Maryland State Police Lt. Byron Hubble leaned over his two-way radio and pushed the transmit button. "Proceed to make your arrests," he barked, and 200 lawmen fanned out into the predawn darkness to bring in the bad guys in the nation's 89th "Sting" operation.
A minute later, Hubble repeated the command for television.
Thus began a police and media extravaganza that resulted in 45 arrests, the recovery of stolen goods worth an estimated $1.5 million and plenty of action pictures for the photographers and television crews on hand to record the event.
They called it Operation Bear Trap II, and the trap was sprung at 6 a.m. today.
Two hours earlier, state troopers, Baltimore City police officers, FBI agents, reporters and camera crews had assembled in the state police gymnasium, which was being turned into a makeshift processing center, complete with a fingerprinting table, a camera and backdrop for mug shots and piles of cardboard file boxes.
The directors of the operation wore maroon windbreakers bearing the legend "Bear Trap II," and patiently posed for pictures and answered the questions of bleary-eyed reporters trying to decipher the press releases.
In a classroom behind the gym hung photographs of the materials recovered during the fencing operation, including a backhoe, a front-end loader, a Peterbilt tractor-trailer, and a truckload of Lucky Strike cigarettes.
On a blackboard in the same room, State Police information officer Bill Clark left a space for his men to keep a running tally showing how many of the 71 people sought had actually been arrested.
One of the first and best-known of these police ploys ended in Washington, D.C. 3 1/2 years ago with the arrest of 108 people, many of whom were apprehended as they arrived at what they believed was a party.
The operation was dubbed the "Sting" after a movie about the grand scheme of two appealing con men. The name stuck.
Two years ago, Maryland state police completed their first "Sting" operation, called Bear Trap, which resulted in 139 arrests and the recovery of $900,000 in stolen goods.
Since the "Sting" operations began four years ago, they have become something of a symbol of ingenious detective work and a source of great pride and equally great publicity for the departments that pull them off.
The basic script is simple: the police set up a phony storefront business and start fencing goods for criminals who request their aid.
After months of building credibility in the criminal community -- and amassing evidence against assorted car thieves, burglars, truck hijackers and fences -- the police close up shop and swoop down on their former customers.
"These operations are still successful, in spite of all the publicity -- amazingly," said Lane Bonner, a special agent in the FBI's Baltimore office.
"We felt this event was of such import that it justified a press conference," he added. "We don't normally do that."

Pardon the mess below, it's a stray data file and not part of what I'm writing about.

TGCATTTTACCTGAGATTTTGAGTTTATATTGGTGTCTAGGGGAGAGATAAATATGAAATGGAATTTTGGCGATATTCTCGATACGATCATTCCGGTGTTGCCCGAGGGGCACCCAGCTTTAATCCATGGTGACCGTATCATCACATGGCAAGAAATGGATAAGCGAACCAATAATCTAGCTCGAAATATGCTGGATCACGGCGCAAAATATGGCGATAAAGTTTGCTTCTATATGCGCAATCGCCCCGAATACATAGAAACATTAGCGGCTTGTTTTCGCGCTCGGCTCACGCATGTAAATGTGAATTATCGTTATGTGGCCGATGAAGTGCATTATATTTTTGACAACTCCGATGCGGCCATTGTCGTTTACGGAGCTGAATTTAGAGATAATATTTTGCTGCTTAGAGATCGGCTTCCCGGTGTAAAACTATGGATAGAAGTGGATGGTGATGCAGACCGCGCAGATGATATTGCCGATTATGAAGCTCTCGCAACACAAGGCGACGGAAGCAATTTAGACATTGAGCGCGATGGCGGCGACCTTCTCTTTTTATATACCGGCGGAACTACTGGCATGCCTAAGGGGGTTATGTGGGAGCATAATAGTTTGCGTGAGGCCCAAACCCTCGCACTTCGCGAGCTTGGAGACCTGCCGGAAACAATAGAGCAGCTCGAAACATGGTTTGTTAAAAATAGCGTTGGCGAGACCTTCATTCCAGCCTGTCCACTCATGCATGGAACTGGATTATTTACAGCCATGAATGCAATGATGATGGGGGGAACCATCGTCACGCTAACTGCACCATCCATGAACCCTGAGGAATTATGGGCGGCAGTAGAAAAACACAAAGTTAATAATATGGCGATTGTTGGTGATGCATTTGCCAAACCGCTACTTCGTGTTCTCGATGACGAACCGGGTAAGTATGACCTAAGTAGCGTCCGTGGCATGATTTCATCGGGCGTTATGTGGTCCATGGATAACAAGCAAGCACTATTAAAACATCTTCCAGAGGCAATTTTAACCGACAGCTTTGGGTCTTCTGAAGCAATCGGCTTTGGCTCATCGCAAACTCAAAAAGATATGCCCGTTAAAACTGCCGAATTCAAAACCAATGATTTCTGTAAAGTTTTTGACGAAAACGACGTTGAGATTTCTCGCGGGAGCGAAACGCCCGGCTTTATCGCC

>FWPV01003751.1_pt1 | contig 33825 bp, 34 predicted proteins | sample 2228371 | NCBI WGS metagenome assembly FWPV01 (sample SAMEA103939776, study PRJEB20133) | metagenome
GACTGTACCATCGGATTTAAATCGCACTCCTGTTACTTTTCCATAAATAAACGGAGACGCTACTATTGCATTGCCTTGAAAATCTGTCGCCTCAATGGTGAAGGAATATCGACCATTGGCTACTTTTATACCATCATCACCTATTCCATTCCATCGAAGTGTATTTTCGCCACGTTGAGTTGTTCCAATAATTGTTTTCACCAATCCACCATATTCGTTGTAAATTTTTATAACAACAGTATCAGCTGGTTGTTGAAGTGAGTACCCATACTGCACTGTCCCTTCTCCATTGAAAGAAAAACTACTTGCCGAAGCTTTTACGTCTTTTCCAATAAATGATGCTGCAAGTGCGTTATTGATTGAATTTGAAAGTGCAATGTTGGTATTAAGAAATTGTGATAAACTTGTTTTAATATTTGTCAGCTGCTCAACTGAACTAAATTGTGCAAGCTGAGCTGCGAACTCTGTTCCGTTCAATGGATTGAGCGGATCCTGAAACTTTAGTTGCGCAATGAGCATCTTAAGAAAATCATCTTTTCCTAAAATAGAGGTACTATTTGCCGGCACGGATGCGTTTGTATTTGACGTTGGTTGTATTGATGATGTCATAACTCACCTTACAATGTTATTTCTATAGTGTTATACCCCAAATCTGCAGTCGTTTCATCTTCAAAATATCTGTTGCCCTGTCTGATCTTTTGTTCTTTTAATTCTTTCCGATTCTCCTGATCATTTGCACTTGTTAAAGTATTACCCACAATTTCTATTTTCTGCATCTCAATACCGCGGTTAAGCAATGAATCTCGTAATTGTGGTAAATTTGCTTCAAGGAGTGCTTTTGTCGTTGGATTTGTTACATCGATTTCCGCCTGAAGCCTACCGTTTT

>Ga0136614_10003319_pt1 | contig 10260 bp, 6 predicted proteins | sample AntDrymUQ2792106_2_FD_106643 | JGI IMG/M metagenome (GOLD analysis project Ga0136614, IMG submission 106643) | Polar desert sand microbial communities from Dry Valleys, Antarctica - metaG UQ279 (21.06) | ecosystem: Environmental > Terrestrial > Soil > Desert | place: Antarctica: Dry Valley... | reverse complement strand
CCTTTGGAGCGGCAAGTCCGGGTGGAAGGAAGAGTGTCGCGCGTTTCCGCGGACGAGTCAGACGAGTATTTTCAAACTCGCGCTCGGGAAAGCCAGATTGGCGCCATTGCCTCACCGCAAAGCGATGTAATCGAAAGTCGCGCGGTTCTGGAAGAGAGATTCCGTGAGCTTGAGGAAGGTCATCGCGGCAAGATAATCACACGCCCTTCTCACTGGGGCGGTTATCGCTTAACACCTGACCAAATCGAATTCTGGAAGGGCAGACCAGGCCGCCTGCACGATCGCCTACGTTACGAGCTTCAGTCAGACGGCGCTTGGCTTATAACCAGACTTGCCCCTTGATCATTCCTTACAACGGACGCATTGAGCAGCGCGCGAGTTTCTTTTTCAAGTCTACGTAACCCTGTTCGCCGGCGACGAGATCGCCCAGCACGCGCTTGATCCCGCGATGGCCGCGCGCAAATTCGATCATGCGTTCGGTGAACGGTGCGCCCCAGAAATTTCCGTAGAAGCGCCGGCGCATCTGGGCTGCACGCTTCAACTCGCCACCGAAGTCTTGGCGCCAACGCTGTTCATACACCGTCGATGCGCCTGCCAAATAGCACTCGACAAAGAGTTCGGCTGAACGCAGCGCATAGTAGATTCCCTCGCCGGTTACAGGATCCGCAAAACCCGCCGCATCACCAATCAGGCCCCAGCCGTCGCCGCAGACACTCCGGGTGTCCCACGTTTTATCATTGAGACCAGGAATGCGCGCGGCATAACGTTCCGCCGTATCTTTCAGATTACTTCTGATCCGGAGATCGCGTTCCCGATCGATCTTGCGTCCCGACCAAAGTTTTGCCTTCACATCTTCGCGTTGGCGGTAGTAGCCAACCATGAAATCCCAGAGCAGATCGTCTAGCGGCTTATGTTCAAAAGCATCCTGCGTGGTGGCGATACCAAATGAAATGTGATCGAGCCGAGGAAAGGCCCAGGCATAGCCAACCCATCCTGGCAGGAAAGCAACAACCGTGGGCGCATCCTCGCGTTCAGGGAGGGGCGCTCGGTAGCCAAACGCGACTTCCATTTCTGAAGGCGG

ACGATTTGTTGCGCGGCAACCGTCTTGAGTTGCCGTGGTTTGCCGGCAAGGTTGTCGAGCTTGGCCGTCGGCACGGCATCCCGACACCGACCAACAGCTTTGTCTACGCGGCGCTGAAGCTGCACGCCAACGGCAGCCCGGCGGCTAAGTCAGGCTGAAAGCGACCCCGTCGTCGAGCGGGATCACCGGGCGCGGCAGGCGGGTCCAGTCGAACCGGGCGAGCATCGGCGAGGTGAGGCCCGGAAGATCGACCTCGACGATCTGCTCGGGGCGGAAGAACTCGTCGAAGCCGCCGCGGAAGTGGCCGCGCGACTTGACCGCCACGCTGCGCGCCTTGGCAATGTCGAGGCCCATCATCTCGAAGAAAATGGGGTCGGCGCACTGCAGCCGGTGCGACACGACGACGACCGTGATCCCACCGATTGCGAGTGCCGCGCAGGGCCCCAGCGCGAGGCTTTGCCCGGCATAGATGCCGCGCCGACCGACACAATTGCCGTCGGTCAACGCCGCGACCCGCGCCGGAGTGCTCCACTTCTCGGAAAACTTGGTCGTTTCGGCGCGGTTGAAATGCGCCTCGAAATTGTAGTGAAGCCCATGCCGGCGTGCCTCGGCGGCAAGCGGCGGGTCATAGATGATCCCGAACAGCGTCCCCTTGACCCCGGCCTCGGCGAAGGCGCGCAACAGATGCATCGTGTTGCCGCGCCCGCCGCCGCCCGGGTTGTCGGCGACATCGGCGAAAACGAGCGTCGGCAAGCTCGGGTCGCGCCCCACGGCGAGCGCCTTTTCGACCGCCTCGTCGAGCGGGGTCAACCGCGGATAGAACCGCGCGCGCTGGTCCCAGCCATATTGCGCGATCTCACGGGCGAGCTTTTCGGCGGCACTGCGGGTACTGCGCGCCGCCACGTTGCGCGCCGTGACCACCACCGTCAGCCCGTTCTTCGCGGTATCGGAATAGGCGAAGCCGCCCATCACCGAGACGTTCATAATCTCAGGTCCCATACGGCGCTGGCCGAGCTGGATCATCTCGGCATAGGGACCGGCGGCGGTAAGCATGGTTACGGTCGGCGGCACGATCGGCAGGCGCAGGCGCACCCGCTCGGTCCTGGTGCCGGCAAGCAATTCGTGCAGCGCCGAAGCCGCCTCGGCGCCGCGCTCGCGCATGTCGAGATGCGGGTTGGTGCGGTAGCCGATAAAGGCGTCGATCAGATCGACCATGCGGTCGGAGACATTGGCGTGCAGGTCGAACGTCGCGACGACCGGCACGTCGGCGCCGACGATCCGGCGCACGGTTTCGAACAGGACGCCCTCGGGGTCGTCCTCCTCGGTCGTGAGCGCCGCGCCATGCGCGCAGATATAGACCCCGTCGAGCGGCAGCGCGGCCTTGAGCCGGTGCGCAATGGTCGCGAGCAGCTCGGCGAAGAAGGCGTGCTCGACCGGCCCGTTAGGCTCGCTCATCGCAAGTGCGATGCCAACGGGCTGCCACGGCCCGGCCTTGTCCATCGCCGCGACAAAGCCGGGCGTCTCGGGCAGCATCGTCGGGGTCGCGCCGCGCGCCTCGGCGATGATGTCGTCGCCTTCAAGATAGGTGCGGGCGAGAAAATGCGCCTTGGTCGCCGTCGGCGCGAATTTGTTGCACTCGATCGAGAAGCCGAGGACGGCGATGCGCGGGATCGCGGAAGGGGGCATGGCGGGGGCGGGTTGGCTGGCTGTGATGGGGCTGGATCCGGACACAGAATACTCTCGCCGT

This time, having been called in advance, about 20 reporters photographers and technicians were on hand as the arresting officers were briefed on procedures and given the names and addresses of the suspects being sought.
They clustered in the doorways at 6:15 a.m. as the first suspect, a 27-year-old Baltimore City man named Bernard Elliott, was led in. Klieg lights burned through the darkness and persistent showers as the cameras followed Elliott from the police car to the door of the gym.
Public Information Officer Clark headed off one camera crew which tried to photograph Elliott inside the gym, where he was being booked for auto theft.
As a gloomy dawn broke at 7:02 a.m., 18 suspects had been led into the gym, all but a few juveniles taken in past the cameras and through doors to which a triumphant red-and-white sign had been taped.
"Operation Bear Trap II," it read, "Home of America's 89th 'Sting' operation."
"These have been a real success," said James Golden, Director of the criminal conspiracies division of the federal Law Enforcement Assistance Administration, which advanced between $350,000 and $400,000 for the 17-month Bear Trap II project. Golden was on hand, observing this proceedings with a proprietary smile.
Across the country in the last four years, he said, $6.1 million in federal funds have been spent on similar "sting" efforts. The result has been 6,700 arrests and the recovery of what police estimate is $230 million worth of stolen goods.
Among the goods recovered in the Bear Trap II operation according to police, were a tractor-trailer load of sugar valued at $66,000, the Lucky Strike cigarettes valued at $314,000, stero equipment worth $180,000, and 34 cases of porcelain figurines of Norman Rockwell characters, valued at more than $60,000.
In 1978, the operators of "Bear Trap II" set up three phony businesses: Gallery Antiques on N. Howard Street in Baltimore; Capitol Enterprises on Elkridge Landing Road in Linthicum, Anne Arundel County; and Cycle-Vette Auto Shop on Old Alexandria Ferry Road in Clinton.
As a result of the evidence gathered in these storefronts, 71 arrest warrants -- 54 for state and 17 for federal offenses -- were issued today for individuals living in Baltimore City, eight Maryland counties and six other states. In an earlier, unpublicized phase of the investigation, 21 arrests were made, police said.
As the operation unfolded with few apparent hitches, the gym filled with suspects, most staring woodenly ahead, their eyes clouded with sleepiness and confusion. Most wore T-shirts pulled over their heads at the last minute, some held up beltless pants and tried to avoid treading on their cuffs. One man chuckled continuously.
"Assessment studies of these operations by the Washington Corp. show that they unquestionably have a psychological effect in the criminal community," the LEAA's Golden said, adding that "Stings" disrupt the normal flow of criminal business.
"I like to go to as many of these as I can," he said.